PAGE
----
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Encephalocele

National Organization for Rare Disorders, Inc.

Important

It is possible that the main title of the report Encephalocele is not the name you expected. Please check the synonyms listing to find the alternate name(s) and disorder subdivision(s) covered by this report.

Synonyms

  • cephalocele
  • cranium bifidum
  • craniocele

Disorder Subdivisions

  • cranial meningocele
  • encephalomeningocele
  • encephalocystomeningocele

General Discussion

Summary

Encephaloceles are rare birth defects associated with skull defects characterized by partial lacking of bone fusion leaving a gap through which a portion of the brain sticks out (protrudes). In some cases, cerebrospinal fluid or the membranes that cover the brain (meninges) may also protrude through this gap. The portion of the brain that sticks outside the skull is usually covered by skin or a thin membrane so that the defect resembles a small sac. Protruding tissue may be located on any part of the head, but most often affects the back of the skull (occipital area). Most encephaloceles are large and significant birth defects that are diagnosed before birth. However, in extremely rare cases, some encephaloceles may be small and go unnoticed. The exact cause of encephaloceles is unknown, but most likely the disorder results from the combination of several factors (multifactorial).



Introduction

Encephaloceles are classified as neural tube defects. The neural tube is a narrow channel in the developing fetus that allows the brain and spinal cord to develop. The neural tube folds and closes early during pregnancy (third or fourth week) to complete the formation of the brain and spinal cord. A neural tube defect occurs when the neural tube does not close completely, which can occur anywhere along the head, neck or spine. The lack of proper closing of the neural tube can lead to a herniation process which appears as a pedunculated (having a stalk-like base) or sessile (attached directly to its base without a stalk) cystic lesion protruding through a defect in the cranial vault referred as encephalocele. They may contain herniated meninges and brain tissue (encephalocele or meningoencephalocele) or only meninges (cranial meningocele). Encephaloceles containing tissue from the brain and spinal cord are called encephalomyeloceles.

Resources

Children's Craniofacial Association

13140 Coit Road

Suite 517

Dallas, TX 75240

USA

Tel: (214)570-9099

Fax: (214)570-8811

Tel: (800)535-3643

Email: contactCCA@ccakids.com

Internet: http://www.ccakids.com



FACES: The National Craniofacial Association

PO Box 11082

Chattanooga, TN 37401

Tel: (423)266-1632

Fax: (423)267-3124

Tel: (800)332-2373

Email: faces@faces-cranio.org

Internet: http://www.faces-cranio.org



National Hydrocephalus Foundation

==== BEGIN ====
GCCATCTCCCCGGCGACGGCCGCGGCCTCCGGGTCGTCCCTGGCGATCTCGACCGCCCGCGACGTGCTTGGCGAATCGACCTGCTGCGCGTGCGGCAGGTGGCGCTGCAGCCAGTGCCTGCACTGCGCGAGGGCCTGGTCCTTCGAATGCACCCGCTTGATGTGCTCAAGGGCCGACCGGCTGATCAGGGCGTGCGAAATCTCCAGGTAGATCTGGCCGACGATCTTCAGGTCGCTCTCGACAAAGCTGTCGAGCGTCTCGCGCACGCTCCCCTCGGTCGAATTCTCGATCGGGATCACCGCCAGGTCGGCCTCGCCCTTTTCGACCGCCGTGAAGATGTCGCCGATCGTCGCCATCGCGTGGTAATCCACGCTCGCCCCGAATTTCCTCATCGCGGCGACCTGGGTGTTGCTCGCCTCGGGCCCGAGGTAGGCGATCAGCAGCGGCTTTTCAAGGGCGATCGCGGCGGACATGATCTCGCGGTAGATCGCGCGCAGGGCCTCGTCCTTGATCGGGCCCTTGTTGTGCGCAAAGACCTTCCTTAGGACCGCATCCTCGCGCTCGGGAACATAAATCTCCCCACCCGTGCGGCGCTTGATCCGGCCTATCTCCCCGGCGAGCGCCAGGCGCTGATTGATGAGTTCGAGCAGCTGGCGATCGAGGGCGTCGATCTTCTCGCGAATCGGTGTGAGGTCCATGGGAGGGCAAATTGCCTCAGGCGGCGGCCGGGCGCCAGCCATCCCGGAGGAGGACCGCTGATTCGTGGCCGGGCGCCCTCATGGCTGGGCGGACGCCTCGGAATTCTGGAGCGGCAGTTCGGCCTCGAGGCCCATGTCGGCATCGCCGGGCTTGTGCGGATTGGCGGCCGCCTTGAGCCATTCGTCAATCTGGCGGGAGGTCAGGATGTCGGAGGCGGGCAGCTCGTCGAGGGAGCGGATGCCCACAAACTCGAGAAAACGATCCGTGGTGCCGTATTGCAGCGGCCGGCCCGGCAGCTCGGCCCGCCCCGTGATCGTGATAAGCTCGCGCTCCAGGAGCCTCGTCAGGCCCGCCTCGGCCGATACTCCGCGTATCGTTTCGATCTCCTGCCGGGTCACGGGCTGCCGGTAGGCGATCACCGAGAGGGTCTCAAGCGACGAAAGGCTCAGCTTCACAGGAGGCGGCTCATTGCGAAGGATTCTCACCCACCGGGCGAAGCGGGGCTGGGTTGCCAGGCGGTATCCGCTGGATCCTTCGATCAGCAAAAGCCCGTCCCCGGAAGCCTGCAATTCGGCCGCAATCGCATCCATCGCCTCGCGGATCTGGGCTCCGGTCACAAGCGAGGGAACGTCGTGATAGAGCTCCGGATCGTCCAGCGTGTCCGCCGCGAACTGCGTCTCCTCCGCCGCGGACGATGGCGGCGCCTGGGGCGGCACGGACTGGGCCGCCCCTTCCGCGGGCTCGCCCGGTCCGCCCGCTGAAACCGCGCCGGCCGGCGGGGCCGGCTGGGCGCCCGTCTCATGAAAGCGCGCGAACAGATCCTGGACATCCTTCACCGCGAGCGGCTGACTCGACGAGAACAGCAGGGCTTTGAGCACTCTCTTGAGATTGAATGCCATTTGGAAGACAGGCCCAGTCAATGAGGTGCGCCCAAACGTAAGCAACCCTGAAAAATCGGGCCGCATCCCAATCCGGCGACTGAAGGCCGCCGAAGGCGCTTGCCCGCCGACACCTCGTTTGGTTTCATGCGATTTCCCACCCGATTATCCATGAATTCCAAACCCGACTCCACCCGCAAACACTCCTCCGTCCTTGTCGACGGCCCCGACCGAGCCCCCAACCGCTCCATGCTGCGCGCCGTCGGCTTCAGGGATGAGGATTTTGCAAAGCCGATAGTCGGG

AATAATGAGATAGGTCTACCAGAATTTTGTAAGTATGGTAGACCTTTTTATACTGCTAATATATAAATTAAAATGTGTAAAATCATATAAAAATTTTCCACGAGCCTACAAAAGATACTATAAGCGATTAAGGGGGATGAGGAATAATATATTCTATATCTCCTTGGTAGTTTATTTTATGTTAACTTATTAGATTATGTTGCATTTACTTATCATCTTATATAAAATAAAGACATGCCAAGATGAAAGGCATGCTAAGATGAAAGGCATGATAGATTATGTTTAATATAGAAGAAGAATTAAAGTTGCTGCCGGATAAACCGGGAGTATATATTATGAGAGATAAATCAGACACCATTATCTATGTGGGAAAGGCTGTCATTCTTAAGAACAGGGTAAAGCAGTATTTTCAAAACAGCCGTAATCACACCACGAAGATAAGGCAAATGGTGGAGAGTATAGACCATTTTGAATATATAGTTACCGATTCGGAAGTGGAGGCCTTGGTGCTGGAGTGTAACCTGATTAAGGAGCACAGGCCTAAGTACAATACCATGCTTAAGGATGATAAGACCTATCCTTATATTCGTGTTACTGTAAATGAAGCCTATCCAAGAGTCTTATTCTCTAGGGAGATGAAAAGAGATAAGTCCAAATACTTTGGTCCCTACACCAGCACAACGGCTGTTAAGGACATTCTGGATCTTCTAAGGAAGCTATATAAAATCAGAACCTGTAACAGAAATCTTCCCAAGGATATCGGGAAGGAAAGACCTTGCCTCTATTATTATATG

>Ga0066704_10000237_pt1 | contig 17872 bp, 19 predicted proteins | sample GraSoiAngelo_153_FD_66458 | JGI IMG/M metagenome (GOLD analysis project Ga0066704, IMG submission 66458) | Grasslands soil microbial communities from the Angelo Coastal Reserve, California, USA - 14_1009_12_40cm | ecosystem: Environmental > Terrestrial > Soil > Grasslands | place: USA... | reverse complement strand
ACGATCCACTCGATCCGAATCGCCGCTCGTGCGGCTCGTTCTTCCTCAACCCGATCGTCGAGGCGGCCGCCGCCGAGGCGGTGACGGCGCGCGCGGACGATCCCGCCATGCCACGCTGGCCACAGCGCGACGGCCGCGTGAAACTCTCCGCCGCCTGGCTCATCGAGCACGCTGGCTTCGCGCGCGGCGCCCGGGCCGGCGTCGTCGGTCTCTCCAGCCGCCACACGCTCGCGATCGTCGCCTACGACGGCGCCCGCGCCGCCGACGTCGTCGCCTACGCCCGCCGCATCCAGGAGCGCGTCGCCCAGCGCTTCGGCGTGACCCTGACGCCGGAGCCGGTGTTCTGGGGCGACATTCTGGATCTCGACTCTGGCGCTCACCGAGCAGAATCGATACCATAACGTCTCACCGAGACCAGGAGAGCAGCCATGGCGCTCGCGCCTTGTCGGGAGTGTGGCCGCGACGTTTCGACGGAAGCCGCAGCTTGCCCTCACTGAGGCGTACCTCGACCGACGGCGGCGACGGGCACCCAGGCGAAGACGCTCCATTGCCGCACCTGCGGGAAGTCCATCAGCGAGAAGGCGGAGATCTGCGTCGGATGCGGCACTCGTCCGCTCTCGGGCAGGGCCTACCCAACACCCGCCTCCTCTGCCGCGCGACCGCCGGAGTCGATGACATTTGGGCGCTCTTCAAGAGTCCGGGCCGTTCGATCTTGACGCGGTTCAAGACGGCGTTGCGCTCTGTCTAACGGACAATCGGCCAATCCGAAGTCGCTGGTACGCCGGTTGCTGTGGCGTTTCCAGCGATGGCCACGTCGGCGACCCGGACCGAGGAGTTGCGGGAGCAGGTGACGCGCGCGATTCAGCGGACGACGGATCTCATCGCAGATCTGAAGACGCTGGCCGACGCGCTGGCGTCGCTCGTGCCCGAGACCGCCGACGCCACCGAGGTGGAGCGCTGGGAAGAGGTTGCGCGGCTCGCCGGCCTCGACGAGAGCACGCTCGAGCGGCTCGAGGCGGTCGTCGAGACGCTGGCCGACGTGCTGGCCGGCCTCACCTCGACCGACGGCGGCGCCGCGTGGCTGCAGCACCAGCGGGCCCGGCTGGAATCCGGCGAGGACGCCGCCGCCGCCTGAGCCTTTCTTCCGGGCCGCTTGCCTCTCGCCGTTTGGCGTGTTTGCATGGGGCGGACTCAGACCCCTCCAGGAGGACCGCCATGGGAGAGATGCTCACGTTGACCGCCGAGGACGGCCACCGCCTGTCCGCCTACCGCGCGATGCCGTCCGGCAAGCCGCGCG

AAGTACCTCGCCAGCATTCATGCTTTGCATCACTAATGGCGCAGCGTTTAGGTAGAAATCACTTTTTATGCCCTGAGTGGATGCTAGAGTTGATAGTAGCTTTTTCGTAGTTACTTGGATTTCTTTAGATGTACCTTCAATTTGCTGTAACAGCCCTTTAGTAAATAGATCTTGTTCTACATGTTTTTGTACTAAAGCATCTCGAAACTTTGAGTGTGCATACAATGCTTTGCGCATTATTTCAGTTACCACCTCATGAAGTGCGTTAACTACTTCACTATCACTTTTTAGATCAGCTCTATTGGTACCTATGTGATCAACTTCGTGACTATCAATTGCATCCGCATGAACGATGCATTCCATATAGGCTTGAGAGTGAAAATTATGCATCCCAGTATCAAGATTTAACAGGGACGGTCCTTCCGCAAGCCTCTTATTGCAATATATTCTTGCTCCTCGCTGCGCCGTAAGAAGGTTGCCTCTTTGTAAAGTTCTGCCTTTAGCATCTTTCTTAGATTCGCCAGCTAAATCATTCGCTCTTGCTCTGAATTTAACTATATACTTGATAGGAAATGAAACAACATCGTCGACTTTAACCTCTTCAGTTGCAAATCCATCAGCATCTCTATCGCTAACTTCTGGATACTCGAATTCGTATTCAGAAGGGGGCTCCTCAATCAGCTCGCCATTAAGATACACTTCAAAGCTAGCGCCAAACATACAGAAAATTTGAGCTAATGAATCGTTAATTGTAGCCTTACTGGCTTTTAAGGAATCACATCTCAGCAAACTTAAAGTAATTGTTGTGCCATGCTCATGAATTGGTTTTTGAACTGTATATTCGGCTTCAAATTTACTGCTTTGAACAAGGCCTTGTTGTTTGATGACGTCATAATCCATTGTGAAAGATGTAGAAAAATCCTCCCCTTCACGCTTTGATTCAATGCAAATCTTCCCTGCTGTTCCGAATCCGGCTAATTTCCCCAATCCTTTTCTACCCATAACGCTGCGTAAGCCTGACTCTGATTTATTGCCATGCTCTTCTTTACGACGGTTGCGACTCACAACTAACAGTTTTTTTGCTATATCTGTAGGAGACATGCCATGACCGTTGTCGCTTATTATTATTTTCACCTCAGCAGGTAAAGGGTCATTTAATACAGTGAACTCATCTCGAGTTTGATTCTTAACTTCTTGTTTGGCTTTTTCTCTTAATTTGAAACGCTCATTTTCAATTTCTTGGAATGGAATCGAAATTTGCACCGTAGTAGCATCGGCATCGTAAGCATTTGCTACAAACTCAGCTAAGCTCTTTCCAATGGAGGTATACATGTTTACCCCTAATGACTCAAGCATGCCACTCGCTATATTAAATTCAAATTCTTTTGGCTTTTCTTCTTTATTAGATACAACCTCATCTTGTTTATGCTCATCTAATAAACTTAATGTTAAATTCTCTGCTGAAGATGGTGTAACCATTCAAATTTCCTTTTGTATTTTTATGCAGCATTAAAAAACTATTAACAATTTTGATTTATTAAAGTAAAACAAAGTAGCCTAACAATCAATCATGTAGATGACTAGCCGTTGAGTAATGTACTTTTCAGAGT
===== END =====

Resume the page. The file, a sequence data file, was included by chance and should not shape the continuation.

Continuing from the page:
12413 Centralia Rd.

Lakewood, CA 90715-1653

USA

Tel: (562)924-6666

Fax: (562)924-6666

Tel: (888)857-3434

Email: nhf@earthlink.net

Internet: http://www.nhfonline.org



AmeriFace

P.O. Box 751112

Limekiln, PA 19535

USA

Tel: (702)769-9264

Fax: (702)341-5351

Tel: (888)486-1209

Email: info@ameriface.org

Internet: http://www.ameriface.org



Hydrocephalus Association

4340 East West Highway Ste 950

Bethesda, MD 20814

USA

Tel: (301)202-3811

Fax: (301)202-3813

Tel: (888)598-3789

Email: info@hydroassoc.org

Internet: http://www.hydroassoc.org



NIH/National Institute of Neurological Disorders and Stroke

P.O. Box 5801

Bethesda, MD 20824

Tel: (301)496-5751

Fax: (301)402-2186

Tel: (800)352-9424

TDD: (301)468-5981

Internet: http://www.ninds.nih.gov/



Birth Defect Research for Children, Inc.

976 Lake Baldwin Lane

Orlando, FL 32814

USA

Tel: (407)895-0802

Email: staff@birthdefects.org

Internet: http://www.birthdefects.org



Genetic and Rare Diseases (GARD) Information Center

PO Box 8126

Gaithersburg, MD 20898-8126

Tel: (301)251-4925

Fax: (301)251-4911

Tel: (888)205-2311

TDD: (888)205-3223

Internet: http://rarediseases.info.nih.gov/GARD/



For a Complete Report

This is an abstract of a report from the National Organization for Rare Disorders (NORD). A copy of the complete report can be downloaded free from the NORD website for registered users. The complete report contains additional information including symptoms, causes, affected population, related disorders, standard and investigational therapies (if available), and references from medical literature. For a full-text version of this topic, go to www.rarediseases.org and click on Rare Disease Database under "Rare Disease Information".

The information provided in this report is not intended for diagnostic purposes. It is provided for informational purposes only. NORD recommends that affected individuals seek the advice or counsel of their own personal physicians.

It is possible that the title of this topic is not the name you selected. Please check the Synonyms listing to find the alternate name(s) and Disorder Subdivision(s) covered by this report

This disease entry is based upon medical information available through the date at the end of the topic. Since NORD's resources are limited, it is not possible to keep every entry in the Rare Disease Database completely current and accurate. Please check with the agencies listed in the Resources section for the most current information about this disorder.

For additional information and assistance about rare disorders, please contact the National Organization for Rare Disorders at P.O. Box 1968, Danbury, CT 06813-1968; phone (203) 744-0100; web site www.rarediseases.org or email orphan@rarediseases.org

Last Updated:  1/5/2012

Copyright  1992, 2000, 2012 National Organization for Rare Disorders, Inc.

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